If you get Personal Independence Payments, the Government will soon review what you get. This is due to a recent ruling which could see 220,000 people get more money.

The ruling in December 2017 said that certain Personal Independence Payments decisions discriminated against people with mental health conditions. This was due to a way in which the Government asked certain questions to see if you could get the benefit.

If you’ve got mental health issues, it’s possible you’re one of the people who could claim more money. We’ll take you through the change to Personal Independence Payments and how you’ll get your money if it affects you.

What are Personal Independence Payments?

Personal Independence Payments replaces disability living allowance. If you have a long-term health condition or disability, you can get money to cover your extra living costs.

With Personal Independence Payments, you can get a daily living allowance and an extra mobility allowance. Whether you’ll get both will depend on how serious the Government thinks your condition is after it’s assessed you.

  • Daily living part – the weekly rate is either £55.65 or £83.10.
  • Mobility part – the weekly rate is either £22 or £58.

When you apply for Personal Independence Payments, the Government assesses you to see how much you should get. The results of this assessment will decide whether you get the higher or lower amount of each part.

What does this change mean?

One way that the Government assesses you when you apply for Personal Independence Payments is to ask if you can take a familiar journey on your own. If you can’t, you can get the higher mobility part payment of £58 a week.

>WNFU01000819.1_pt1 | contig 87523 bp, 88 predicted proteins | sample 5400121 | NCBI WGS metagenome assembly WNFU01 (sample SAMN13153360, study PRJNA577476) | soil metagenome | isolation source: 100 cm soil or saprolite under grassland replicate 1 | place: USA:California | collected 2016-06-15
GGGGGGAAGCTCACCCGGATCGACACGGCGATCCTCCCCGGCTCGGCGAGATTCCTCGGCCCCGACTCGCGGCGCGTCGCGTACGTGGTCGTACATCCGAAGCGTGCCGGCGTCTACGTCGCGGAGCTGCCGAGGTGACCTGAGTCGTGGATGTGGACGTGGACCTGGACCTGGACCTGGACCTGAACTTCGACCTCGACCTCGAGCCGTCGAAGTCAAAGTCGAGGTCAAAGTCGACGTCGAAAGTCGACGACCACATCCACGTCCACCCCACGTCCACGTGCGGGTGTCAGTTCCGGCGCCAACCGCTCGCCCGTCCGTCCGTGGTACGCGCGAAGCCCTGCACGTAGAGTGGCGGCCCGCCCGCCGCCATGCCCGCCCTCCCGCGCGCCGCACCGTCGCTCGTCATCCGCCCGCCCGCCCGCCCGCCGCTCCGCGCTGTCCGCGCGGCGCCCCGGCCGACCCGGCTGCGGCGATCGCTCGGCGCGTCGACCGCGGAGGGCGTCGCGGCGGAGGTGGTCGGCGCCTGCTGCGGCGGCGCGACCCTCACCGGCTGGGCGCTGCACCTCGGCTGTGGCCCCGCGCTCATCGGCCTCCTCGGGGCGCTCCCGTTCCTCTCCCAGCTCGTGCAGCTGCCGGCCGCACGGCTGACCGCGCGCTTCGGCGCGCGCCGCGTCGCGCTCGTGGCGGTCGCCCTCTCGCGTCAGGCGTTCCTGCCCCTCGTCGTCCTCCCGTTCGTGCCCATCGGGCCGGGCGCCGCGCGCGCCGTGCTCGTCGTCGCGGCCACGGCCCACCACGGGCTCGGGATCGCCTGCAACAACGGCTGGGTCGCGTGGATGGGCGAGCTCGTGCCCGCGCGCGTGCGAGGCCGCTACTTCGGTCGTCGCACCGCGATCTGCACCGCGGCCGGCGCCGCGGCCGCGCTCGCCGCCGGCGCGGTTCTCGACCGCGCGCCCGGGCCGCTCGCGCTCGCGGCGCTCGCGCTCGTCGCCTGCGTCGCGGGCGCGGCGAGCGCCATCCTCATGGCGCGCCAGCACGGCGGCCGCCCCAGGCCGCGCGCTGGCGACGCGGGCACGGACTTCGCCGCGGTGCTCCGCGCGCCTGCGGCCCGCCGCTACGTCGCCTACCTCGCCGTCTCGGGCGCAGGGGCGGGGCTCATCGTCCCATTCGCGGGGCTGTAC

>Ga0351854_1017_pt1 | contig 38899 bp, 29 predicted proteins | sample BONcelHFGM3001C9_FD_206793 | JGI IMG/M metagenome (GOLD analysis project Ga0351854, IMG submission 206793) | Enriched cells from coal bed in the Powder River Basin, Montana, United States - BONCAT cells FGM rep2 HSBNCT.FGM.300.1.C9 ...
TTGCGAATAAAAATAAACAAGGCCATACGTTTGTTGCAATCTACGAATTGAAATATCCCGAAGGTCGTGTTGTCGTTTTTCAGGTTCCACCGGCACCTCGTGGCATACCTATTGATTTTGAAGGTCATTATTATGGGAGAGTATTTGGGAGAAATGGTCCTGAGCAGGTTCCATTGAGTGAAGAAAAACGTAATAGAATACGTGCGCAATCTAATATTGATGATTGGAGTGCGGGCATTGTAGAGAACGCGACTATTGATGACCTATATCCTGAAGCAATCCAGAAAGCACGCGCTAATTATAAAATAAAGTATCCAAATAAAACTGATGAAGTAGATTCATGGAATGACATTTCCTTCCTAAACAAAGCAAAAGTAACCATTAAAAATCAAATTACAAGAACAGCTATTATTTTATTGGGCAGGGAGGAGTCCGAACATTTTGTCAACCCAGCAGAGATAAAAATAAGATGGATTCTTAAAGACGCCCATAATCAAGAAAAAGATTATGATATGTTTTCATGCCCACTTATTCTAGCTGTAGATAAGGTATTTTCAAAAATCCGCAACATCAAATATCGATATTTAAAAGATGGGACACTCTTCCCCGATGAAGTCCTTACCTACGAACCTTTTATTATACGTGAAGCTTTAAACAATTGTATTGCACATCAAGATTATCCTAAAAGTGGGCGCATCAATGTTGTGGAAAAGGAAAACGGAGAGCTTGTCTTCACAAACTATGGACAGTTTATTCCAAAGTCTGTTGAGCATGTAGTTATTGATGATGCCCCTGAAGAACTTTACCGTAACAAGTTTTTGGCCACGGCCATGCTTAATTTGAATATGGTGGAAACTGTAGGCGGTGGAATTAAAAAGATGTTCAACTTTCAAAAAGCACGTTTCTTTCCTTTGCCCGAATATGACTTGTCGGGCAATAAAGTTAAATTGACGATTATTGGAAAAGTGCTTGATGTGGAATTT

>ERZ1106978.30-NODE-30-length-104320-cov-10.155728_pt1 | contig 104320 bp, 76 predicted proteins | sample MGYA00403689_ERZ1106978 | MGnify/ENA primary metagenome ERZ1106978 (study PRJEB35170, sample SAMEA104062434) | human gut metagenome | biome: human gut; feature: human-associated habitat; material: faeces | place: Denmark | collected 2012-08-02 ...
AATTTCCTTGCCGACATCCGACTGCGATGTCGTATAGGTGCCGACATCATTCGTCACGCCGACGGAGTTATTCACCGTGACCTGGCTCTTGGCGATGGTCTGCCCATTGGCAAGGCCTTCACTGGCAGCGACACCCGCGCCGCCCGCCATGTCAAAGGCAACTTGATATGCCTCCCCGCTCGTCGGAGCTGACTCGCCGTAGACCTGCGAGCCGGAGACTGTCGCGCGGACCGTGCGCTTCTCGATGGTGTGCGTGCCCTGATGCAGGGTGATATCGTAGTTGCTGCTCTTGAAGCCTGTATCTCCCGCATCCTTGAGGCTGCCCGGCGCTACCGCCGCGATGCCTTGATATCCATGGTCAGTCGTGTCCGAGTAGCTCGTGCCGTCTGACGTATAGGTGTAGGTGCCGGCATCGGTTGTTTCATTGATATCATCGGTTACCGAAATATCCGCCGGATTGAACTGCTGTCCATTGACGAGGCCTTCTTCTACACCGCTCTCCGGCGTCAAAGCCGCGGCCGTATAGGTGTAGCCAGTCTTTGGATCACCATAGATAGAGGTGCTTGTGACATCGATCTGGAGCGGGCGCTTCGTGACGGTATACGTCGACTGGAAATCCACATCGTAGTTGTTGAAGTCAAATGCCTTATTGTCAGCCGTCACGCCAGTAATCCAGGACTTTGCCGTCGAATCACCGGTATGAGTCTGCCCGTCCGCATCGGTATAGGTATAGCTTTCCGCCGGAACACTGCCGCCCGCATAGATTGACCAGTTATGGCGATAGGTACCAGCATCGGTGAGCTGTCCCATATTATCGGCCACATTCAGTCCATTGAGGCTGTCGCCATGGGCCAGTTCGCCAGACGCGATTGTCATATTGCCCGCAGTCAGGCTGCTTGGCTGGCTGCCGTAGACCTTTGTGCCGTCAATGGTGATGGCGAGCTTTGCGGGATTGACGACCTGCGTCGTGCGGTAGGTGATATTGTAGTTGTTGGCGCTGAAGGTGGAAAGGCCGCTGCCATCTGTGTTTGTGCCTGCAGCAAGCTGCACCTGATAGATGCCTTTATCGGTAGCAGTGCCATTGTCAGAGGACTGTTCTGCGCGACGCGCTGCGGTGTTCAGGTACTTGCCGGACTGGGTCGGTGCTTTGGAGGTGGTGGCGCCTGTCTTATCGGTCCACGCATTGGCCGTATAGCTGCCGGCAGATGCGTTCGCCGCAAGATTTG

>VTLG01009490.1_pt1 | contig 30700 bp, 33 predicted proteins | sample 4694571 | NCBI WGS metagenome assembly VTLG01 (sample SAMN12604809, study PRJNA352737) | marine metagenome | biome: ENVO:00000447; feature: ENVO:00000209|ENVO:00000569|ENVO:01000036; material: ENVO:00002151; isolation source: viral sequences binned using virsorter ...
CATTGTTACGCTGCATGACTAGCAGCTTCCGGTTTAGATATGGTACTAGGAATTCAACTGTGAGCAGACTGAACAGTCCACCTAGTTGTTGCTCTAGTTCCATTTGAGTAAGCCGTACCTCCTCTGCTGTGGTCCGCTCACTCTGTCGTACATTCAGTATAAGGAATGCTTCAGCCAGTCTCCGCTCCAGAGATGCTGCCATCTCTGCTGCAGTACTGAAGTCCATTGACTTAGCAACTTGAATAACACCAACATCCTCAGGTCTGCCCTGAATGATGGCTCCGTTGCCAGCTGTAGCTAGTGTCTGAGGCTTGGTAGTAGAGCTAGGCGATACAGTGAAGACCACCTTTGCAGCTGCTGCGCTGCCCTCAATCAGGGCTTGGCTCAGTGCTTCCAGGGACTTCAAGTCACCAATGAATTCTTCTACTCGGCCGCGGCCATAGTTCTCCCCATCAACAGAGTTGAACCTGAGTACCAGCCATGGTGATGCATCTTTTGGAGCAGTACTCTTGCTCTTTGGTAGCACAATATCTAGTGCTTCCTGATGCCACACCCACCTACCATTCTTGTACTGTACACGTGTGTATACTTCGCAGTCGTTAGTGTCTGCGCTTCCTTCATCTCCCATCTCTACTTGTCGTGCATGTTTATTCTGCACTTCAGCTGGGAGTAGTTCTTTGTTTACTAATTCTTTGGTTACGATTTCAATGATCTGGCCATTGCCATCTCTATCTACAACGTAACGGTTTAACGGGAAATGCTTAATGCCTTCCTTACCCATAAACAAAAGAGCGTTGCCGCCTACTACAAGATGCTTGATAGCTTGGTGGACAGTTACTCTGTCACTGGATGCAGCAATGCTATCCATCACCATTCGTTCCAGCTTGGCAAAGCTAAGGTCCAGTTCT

But due to a change in 2017, you couldn’t get the higher mobility payment if you couldn’t take a familiar journey on your own for psychological reasons. This meant that thousands of people with mental health conditions couldn’t get that higher mobility part payment – and this is what a High Court ruling found discriminatory.

The Government isn’t challenging the ruling so it’s now allowing people who can’t take a familiar journey on their own for psychological reasons to claim more money. And what’s more, the original tribunal for this ruling took place in November 2016, and the Government will backdate all successful claims to that date.

That means that if you’re successful, you could get £100s of pounds.

What do you need to do?

You don’t need to do anything yet. The Government is reviewing all 1.6 million claims for Personal Independence Payments and estimates that 220,000 people will get more money.

If you’re due extra money, the Government says it will write to you in due course. Until that happens, you don’t need to get in touch.

Not sure what benefits you can claim? Try a benefits calculator like the one at entitled to and it will work out what you can get.

Do you need extra support for mental health issues? Find a list of resources on our signposting to services page.